Nanomechanical probes of superfluidity

Superfluid 3He is among the most fascinating manifestations of collective quantum behaviour. Many behaviours that appear fundamental to our universe, such as gauge invariance and the Higgs mechanism, have emergent analogues in the superfluid. Other superfluid features mimic important properties of condensed matter, such as topological defects. Understanding superfluidity is also important for astronomy, because the cores of neutron stars appear to exist in a superfluid phase. If this is true, then fermionic superfluids account for a large fraction of all the condensed matter in the universe – far more than exists as an ordinary liquid!

On earth, superfluids can be found only in specialised cryostats. There is at present no experimental tool to measure superfluids on the mesoscopic scale, i.e. between the size of atoms and the scale of the superfluid coherence length. A vibrating nanotube, working as a tiny moving-wire viscometer, would be able to probe this unexplored regime. In these experiments, we do not need to optimise the nanotube devices for the very highest frequencies, but will still benefit from unsurpassed sensitivity and resolution. Furthermore, the nanotube resonant frequency could be tuned over a much higher range than present-day viscometers, right up to the pair-breaking energy of ~70 MHz.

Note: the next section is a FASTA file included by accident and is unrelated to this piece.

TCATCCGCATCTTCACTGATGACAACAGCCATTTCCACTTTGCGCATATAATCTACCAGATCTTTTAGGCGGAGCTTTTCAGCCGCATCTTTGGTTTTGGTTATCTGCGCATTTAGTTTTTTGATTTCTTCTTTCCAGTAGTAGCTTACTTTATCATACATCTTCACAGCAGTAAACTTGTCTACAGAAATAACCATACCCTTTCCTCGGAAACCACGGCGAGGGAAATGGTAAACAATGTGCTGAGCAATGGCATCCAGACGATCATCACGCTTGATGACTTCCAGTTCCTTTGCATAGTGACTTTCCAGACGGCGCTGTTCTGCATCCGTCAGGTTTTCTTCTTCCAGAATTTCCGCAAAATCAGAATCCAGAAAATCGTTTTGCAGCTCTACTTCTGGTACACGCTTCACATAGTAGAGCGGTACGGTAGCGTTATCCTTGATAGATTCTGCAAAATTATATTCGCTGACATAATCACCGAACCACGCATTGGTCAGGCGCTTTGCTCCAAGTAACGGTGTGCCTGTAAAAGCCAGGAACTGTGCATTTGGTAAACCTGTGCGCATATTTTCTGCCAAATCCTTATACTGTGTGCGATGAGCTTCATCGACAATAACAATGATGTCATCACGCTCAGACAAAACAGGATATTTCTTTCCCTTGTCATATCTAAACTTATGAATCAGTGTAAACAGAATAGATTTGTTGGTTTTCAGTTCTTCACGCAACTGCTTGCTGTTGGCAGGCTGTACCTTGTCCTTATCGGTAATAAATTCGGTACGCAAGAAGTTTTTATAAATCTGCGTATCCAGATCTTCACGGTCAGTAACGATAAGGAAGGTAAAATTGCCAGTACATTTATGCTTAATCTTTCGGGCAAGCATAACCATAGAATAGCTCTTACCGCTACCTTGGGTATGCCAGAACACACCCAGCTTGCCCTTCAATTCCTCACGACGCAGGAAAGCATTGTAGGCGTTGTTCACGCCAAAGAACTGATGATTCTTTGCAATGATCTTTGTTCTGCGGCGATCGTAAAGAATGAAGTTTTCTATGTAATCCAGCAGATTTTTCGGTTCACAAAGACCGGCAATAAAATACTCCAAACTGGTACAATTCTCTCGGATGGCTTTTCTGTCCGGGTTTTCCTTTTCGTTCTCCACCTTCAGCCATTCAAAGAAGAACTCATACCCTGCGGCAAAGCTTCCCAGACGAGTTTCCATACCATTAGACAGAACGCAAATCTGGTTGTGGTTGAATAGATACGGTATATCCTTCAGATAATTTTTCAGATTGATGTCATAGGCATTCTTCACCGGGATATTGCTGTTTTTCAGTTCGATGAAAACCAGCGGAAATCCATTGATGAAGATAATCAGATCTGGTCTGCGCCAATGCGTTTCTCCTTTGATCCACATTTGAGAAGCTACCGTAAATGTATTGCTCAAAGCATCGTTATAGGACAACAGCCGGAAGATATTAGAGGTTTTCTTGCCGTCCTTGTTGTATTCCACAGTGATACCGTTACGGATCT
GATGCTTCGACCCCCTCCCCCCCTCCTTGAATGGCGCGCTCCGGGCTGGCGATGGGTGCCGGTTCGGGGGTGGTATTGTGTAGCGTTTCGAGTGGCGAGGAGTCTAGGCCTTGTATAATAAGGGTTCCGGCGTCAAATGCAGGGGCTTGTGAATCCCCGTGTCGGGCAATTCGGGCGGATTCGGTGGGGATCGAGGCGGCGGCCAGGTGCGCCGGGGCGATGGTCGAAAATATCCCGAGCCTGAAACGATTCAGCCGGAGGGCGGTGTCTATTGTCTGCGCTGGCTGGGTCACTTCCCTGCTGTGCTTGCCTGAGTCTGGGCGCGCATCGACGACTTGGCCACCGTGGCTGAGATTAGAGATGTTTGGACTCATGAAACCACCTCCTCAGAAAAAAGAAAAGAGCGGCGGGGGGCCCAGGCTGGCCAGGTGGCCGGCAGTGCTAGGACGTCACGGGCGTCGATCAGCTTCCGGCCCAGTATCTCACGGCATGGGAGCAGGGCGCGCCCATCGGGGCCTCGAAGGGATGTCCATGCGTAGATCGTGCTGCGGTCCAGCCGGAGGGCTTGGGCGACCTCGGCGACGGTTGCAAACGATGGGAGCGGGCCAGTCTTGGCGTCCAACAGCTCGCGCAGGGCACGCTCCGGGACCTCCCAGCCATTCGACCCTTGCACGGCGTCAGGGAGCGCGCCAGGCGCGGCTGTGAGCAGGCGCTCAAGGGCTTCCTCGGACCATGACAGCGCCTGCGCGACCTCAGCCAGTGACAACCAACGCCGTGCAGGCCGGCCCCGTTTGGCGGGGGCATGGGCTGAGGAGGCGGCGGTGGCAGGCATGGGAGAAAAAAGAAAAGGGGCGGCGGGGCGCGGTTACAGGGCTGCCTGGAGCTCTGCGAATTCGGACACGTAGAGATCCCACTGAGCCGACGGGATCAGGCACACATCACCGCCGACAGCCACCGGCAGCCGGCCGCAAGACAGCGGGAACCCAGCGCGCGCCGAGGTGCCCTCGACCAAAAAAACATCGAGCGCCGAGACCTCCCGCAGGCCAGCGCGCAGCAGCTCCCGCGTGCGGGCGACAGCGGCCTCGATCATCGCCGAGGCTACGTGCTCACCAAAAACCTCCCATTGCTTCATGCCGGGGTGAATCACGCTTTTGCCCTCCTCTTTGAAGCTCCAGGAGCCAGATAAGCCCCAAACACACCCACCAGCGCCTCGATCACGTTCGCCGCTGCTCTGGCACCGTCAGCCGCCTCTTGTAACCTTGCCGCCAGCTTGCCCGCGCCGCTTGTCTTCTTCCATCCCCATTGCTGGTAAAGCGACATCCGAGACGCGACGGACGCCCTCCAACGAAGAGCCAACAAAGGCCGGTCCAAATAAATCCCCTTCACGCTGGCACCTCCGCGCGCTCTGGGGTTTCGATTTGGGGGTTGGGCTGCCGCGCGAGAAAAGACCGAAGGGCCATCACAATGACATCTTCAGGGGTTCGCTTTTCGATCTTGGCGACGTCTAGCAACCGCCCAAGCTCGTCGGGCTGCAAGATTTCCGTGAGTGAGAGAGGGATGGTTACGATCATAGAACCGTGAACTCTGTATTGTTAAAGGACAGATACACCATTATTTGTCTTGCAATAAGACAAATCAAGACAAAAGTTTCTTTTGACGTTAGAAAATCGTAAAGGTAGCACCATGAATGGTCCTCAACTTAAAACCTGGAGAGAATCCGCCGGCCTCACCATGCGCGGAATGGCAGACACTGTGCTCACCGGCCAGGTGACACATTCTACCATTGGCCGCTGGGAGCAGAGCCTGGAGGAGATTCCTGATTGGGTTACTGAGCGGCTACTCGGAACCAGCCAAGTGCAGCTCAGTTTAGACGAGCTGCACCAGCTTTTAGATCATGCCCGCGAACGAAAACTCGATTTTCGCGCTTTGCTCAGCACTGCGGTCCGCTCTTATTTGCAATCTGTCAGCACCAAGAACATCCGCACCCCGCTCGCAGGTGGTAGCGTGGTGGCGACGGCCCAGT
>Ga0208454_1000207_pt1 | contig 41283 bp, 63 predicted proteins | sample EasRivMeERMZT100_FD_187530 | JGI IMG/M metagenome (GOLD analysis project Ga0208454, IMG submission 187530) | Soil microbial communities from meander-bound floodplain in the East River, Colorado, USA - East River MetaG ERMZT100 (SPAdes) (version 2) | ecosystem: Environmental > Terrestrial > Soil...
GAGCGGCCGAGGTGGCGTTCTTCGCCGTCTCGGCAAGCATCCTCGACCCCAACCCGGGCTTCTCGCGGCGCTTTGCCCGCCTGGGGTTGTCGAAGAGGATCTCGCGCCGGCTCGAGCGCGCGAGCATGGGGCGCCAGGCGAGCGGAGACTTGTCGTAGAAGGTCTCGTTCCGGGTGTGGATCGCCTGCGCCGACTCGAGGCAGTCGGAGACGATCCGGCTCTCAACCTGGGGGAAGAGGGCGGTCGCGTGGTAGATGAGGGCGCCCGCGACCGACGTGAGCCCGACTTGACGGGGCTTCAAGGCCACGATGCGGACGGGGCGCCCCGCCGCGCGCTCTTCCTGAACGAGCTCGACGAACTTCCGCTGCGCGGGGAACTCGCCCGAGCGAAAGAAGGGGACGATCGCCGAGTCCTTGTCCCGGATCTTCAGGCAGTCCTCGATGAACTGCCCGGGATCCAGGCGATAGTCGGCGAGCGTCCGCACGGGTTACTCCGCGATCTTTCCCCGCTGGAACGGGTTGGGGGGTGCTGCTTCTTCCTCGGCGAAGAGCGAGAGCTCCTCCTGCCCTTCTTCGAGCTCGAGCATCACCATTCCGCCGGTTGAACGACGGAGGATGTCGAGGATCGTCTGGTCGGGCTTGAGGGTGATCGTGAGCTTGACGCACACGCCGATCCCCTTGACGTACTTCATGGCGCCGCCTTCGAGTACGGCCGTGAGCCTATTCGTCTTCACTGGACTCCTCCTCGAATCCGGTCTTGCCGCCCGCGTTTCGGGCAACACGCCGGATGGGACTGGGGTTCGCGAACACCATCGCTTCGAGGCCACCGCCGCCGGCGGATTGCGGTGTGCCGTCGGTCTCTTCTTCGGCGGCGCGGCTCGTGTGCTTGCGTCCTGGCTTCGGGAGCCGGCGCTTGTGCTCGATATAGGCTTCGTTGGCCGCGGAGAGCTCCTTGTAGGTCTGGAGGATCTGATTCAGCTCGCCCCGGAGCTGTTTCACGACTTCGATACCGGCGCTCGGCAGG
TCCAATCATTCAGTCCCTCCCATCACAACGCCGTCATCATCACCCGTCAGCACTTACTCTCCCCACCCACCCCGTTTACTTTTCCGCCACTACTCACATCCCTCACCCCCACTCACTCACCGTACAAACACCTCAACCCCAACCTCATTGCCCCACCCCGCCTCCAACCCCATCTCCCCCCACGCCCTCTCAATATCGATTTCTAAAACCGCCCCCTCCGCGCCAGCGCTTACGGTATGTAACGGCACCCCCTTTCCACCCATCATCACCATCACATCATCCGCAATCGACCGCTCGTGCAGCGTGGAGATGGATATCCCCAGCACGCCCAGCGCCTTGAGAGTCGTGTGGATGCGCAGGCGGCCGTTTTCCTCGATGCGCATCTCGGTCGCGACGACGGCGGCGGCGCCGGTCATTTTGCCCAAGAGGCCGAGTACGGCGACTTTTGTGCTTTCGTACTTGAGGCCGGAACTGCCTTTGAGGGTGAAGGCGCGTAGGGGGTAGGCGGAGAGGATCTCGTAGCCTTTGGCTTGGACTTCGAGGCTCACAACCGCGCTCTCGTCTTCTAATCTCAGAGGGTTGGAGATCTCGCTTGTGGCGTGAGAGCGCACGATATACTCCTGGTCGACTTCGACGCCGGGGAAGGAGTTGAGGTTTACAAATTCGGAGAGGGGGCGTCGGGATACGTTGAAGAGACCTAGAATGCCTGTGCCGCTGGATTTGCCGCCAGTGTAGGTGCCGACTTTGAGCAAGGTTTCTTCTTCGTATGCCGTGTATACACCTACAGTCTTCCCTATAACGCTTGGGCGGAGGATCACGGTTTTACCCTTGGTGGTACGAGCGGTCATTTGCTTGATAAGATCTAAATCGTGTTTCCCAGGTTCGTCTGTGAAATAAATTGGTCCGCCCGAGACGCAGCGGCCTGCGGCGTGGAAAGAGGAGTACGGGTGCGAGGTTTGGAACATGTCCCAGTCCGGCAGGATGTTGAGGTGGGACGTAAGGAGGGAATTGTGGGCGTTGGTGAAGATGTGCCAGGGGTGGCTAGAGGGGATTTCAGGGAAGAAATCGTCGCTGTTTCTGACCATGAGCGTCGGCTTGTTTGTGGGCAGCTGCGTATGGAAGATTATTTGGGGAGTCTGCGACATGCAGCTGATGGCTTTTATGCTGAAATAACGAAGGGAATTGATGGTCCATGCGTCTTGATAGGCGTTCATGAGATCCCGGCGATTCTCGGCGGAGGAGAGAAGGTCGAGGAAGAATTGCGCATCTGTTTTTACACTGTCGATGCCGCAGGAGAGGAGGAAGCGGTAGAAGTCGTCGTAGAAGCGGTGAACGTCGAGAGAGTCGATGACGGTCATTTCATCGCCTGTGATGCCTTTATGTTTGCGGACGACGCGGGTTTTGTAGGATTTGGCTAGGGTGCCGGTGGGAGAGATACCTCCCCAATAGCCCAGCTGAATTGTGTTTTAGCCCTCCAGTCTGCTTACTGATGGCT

We are preparing to probe liquid 3He-B using an immersed nanotube resonator. These experiments require extremely low temperatures; however, we have access to the Lancaster Advanced Microkelvin Refrigerator, which uses a powerful nuclear demagnetization stage to cool superfluid and mechanical devices. To measure the resonator, we will use the optomechanical techniques, which allow ohmic heating to be reduced if necessary to an extremely low level. In this way, we aim to measure the intricate energy levels of the superfluid quasiparticles.

Figure: A nanomechanical probe of superfluid collective excitations. With the vibrating nanotube immersed in helium, it couples to the many exotic modes available in the superfluid, which change its damping and effective mass.